3. dogmeat says

    It’s a good thing we elected that radical liberal who believes in protecting peoples rights and liberties… oh wait…

  4. Trebuchet says

    Unlike Bengazi-gate, a genuine scandal. But most Republicans aren’t going to worry about the government spying on “the liberal media”. If they’d been spying of Faux News, of course, that would be different.

  5. daved says

    The main difference this time, I think, is that it’s the media’s own ox that got gored. They’ll be a lot more upset about that than so many other abuses of power.

  6. unbound says

    I agree with both Trebuchet and Gregory. Benghazi doesn’t appear to be anything special, and the IRS issue is actually a lot less than is being portrayed in the media. This is a very big issue…and shame on the media for being relatively silent regarding this issue that has been around for many years until they became the target.

  7. Trebuchet says

    @7: Probably something to do with actually being able to use the information to prosecute a whistle-blower, as opposed to just intelligence gathering.

  8. abb3w says

    @2, slc1

    With the demise of payphones, it becomes harder for reporters to keep their phone records secret. However, as I understand it, one can purchase anonymously throwaway prepaid cell phones from 7/11, Walmart, Best Buy, etc. If both the reporter and the source use these prepaid phones, there is no way to find out who made and who received the call.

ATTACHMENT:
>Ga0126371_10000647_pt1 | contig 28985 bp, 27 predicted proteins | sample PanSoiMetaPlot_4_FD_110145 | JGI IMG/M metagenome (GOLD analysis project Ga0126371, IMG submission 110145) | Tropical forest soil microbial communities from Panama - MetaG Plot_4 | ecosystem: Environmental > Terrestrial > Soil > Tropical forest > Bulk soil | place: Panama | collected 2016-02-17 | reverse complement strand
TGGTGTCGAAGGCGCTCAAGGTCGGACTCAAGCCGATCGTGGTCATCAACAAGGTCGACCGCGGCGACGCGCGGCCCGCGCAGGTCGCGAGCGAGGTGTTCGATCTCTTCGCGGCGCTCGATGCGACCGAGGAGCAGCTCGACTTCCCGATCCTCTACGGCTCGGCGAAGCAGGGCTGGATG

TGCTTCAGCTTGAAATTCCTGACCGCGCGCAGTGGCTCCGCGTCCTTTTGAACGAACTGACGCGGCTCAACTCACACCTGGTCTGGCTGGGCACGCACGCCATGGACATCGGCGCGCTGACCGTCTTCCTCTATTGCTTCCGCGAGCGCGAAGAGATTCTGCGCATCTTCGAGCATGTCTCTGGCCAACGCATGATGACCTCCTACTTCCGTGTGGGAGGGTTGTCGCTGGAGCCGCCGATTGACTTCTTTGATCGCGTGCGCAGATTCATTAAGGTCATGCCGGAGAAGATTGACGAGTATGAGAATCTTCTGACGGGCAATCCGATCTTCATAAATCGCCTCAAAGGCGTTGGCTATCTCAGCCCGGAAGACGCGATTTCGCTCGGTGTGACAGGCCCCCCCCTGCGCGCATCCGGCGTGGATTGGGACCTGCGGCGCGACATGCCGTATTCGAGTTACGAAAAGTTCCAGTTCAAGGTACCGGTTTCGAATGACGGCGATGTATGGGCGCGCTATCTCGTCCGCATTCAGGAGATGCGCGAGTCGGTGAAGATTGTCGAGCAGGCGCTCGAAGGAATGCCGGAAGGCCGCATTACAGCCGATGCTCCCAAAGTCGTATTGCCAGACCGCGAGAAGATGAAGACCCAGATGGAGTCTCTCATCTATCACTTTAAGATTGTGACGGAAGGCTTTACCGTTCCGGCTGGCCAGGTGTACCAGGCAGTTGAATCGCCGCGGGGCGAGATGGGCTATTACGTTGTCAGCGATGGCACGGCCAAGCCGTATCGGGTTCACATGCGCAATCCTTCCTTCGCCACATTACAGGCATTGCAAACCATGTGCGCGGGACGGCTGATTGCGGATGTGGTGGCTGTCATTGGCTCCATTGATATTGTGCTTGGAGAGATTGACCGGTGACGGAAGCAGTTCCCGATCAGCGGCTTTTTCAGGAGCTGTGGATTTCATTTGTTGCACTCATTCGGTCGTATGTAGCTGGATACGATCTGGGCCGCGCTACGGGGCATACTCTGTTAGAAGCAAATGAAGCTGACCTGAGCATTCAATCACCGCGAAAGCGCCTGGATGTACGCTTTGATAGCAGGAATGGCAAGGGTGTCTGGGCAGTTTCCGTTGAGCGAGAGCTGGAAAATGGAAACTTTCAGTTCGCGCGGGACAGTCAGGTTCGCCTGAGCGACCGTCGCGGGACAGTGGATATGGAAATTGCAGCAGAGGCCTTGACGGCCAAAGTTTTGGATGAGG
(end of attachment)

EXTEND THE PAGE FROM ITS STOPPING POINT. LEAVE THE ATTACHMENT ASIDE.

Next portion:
That’s one way — though those can also be traced, if the user isn’t careful. Last I heard, the ACLU was still fighting in court, but the government can still get the phone companies to cough up some location information about the cell number sans warrant — which is usually enough to uniquely identify who has it. (If you’re going to be a whistleblower, be sure to pull the battery whenever the phone is not in active use, and don’t call from near your home or office.) However, There are other technologies besides the telephone, which can be more effective for avoiding surveillance.

    And the Ingenious Patriots race progress ever onward….

  9. Ben P says

    While it doesn’t really excuse what the government did, here’s the thing that gets me about this story.

    The leak in question was for an AP story about a disrupted Terror plot. When this story was published, Republicans immediately piled on Obama about someone in his administration leaking sensitive national security information for news stories to make himself look good.

    Then he assigns a US attorney to investigate the leaks. The US attorney subpoenas phone records to investigate the leak. Republicans then pile on Obama for daring to invade the privileges of journalists by this investigation.

  10. says

    @Ben P #10 – When President Obama smiles, the GOP dogpiles on him for not being serious. When he frowns, the GOP dogpiles on him for not having a sense of humor. When he is neither smiling nor frowning, the GOP dogpiles on him for being emotionless.

    Dogpiling on President Obama seems to be the only thing the GOP is capable of doing.

  11. says

    Scr..Archivist wrote:

    If the U.S. government already records all telephone calls, why do they need to get these records? Can’t they just listen to the actual conversations and find out what was said, not merely who was on the phone with whom?

    Because what they glean from the data mining can’t be used in court.

Leave a Reply